Posts: 4,510
• Horses: 2
I just want to chime in that I LOVE Cherie's advice because as the owner of a mare who is ONLY herdbound at shows, I know how absolutely futile and even dangerous it can be to try and "ride" it out of them. We were recently at a show last weekend and had no access to a round pen and even worse, it was hotter then heck out.

I used the same method lives2hope suggested with dismal failure. Absolutely ALL I accomplished was making my horse learn to BOLT forward as she flung her head up wildly every time she screamed because she knew I was going to wallop her and make her canter. This just escalated into her slipping on the grass in panic, absolutely DRENCHED with sweat in 40 degree heat, and still screaming and freaking out. We'd reach a point where she'd work nicely for 30 seconds and I would reward her and as soon as I rewarded her, she'd scream again. I ended up tying her to the trailer where she threw an ENORMOUS tantrum, nothing I have EVER seen from my utterly docile and quiet mare before, smashing herself into the trailer, pawing furiously, screaming and hauling back and finally reared up so high and threw herself so hard into the trailer that she snapped her halter and went tumbling to the ground.

Of course, I CURSED that I wasn't smart enough to bring her rope halter however that will be EXACTLY what is happening at the next event. I fully intend to locate a little rodeo close by that my best friend wants to compete in and Jynx is going to stand tied in her rope halter all freaking day long until she learns how to behave.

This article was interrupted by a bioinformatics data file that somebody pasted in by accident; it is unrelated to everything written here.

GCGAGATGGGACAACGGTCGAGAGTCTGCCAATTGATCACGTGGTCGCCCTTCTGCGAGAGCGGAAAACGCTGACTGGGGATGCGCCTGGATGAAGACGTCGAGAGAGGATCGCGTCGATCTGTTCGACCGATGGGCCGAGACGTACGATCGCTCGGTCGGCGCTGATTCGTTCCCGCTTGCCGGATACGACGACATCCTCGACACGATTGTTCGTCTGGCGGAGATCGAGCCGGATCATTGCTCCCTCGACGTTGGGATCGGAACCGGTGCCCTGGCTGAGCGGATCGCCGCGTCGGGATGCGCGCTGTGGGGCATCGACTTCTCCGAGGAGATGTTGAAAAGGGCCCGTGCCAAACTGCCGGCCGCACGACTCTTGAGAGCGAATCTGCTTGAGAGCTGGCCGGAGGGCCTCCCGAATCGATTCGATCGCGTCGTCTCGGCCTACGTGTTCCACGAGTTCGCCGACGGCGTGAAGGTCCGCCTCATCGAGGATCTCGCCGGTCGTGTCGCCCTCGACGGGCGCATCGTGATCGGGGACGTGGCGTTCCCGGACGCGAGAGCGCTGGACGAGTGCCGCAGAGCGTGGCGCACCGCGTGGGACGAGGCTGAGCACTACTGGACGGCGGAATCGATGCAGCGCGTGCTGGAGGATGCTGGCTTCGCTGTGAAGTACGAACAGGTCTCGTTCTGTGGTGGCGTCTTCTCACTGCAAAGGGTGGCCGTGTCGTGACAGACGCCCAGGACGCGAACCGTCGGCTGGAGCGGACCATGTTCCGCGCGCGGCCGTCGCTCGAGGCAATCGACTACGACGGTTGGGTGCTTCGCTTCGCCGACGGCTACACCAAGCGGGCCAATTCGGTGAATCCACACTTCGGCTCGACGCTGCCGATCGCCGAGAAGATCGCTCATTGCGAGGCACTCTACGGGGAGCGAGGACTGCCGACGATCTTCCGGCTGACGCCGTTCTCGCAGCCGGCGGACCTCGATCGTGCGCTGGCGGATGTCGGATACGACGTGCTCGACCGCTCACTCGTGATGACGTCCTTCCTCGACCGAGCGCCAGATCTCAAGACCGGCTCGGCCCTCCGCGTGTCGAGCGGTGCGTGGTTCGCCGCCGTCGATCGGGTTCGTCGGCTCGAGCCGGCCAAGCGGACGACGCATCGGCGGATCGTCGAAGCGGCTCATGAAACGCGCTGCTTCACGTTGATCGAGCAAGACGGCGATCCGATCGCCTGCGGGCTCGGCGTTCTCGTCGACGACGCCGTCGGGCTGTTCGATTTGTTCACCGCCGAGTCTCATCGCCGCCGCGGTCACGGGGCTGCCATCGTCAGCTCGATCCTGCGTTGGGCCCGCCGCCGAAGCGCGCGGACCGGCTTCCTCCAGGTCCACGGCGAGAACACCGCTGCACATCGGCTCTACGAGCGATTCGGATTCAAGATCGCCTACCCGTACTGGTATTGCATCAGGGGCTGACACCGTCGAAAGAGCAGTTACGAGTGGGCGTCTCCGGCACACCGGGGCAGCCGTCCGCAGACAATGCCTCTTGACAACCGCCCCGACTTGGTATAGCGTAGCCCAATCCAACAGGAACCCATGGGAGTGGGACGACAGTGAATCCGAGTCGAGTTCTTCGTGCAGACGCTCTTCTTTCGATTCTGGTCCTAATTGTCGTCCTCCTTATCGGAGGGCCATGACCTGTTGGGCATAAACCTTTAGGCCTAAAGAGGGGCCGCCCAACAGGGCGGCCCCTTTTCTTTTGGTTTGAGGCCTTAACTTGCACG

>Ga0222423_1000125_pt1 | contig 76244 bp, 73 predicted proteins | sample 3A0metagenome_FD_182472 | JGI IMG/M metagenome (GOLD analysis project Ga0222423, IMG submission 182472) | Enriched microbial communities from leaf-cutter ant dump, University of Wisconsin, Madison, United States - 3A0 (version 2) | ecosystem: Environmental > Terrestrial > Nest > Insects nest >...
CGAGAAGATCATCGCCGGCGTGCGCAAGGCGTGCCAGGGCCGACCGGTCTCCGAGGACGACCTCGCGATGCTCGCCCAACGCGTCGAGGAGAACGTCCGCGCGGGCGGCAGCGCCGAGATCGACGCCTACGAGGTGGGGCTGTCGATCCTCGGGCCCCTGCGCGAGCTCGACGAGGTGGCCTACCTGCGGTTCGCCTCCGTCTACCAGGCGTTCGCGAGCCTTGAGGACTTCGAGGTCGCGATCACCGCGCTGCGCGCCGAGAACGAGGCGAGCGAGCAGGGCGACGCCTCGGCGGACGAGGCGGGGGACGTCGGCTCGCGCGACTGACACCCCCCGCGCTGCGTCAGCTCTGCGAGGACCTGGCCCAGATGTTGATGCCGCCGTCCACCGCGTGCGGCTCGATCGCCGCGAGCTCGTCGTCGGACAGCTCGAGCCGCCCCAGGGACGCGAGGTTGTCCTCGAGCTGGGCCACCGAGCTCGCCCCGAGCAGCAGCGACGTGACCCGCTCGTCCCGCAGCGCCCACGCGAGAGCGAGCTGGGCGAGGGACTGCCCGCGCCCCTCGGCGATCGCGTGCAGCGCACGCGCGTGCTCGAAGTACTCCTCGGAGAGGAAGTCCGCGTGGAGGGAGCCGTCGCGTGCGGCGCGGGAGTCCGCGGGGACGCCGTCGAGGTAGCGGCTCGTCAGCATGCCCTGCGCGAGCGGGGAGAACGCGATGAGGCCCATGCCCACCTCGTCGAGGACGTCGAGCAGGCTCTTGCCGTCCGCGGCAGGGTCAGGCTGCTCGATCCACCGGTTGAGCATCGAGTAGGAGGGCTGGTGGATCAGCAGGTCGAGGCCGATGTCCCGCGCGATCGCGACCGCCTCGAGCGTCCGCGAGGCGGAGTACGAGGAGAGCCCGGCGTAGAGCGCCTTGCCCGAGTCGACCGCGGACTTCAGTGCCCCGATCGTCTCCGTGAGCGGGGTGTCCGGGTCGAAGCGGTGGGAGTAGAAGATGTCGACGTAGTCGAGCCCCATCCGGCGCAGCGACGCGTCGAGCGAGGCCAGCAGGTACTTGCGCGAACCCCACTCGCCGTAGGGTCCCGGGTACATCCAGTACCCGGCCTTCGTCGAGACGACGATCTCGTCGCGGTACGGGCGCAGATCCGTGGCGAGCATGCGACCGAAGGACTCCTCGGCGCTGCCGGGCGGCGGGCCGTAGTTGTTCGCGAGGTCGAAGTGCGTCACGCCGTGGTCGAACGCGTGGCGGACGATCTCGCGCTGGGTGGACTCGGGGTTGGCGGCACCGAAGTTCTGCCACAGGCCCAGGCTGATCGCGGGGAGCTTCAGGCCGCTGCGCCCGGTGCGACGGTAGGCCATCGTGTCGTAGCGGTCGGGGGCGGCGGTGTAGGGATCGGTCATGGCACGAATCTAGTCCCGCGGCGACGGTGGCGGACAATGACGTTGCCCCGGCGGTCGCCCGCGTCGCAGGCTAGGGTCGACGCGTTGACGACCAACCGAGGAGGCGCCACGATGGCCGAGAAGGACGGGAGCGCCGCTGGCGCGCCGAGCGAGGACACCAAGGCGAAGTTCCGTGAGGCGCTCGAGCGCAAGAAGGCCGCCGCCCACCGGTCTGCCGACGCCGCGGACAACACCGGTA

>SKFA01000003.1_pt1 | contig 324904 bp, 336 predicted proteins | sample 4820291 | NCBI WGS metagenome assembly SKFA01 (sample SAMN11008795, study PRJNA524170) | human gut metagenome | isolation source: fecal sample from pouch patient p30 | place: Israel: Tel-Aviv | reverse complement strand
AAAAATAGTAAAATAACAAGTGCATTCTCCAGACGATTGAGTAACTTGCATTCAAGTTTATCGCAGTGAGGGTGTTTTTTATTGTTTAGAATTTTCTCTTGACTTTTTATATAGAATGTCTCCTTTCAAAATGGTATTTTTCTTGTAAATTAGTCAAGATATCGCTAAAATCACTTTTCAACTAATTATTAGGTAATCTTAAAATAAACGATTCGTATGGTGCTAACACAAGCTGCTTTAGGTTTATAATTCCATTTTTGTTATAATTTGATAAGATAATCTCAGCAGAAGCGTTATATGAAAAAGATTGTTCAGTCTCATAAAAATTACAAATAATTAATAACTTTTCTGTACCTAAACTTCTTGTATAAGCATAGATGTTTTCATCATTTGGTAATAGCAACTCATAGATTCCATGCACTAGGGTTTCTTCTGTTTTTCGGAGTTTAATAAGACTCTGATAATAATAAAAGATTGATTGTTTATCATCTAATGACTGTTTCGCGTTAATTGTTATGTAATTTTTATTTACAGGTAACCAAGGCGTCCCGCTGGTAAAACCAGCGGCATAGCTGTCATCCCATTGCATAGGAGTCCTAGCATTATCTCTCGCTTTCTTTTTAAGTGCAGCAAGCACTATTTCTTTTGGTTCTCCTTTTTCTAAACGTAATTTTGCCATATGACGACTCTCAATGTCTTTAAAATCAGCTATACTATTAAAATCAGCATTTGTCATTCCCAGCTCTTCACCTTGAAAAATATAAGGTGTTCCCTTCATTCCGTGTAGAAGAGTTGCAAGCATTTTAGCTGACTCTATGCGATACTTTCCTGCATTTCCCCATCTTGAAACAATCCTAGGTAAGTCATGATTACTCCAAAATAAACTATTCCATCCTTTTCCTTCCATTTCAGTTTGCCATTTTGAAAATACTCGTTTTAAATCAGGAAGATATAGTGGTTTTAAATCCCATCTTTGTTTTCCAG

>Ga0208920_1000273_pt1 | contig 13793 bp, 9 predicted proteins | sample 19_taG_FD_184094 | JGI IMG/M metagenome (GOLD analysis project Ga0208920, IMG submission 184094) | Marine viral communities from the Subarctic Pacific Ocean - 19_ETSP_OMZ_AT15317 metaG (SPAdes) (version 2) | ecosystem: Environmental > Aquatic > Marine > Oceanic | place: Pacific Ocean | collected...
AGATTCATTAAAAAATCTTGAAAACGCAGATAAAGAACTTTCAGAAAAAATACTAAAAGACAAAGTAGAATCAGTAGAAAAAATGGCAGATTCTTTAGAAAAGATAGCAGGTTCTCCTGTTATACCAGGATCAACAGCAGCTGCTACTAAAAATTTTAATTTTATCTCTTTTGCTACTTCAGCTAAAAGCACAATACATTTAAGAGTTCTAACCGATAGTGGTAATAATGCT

Best of luck - I know exactly how infuriatingly frustrating this can be. And the worst part is that often, you flat out CANNOT get their attention no matter how much you beat, cajole or beg them to behave. I think Cherie has extremely sound advice because a horse in THAT much of a panic is a danger to you and to himself. Let him throw a tantrum on his own until he figures out its a waste of time.

I hope God tells her to smash her computer with a sledgehammer.

MacabreMikolaj is offline  
post #9 of 19 Old 07-19-2012, 11:40 PM
Join Date: Jul 2012
Posts: 2,277
• Horses: 4
Similar to the tying thing - the way I work it is my round pen is just out of earshot of the barn, if they get too herd bound they get put in the round pen and wait - they hoot and holler and scream and everything, but they can do that all day if they want it's not getting them anywhere. When they are calm again, go and spend time with them, work them a tiny bit on the ground, groom them and make them feel good and spend some 'quality' time with them. Sometimes when they're alone down there and you come they start up again - immediately leave. They need to learn to accept your company or deal with being alone. Once they're calm being alone and just with you bring them back to their pasture with their buddies. Repeat this process for a few days, by the end they'll be fine because they know they get to go back when you're done with them. :P
I prefer this method because then you don't have to worry about the dangers of tying them, but it's less convenient as not many people have a paddock they can do that with.

Considering you don't have a round pen, do you have any small paddocks separate and further away from the others?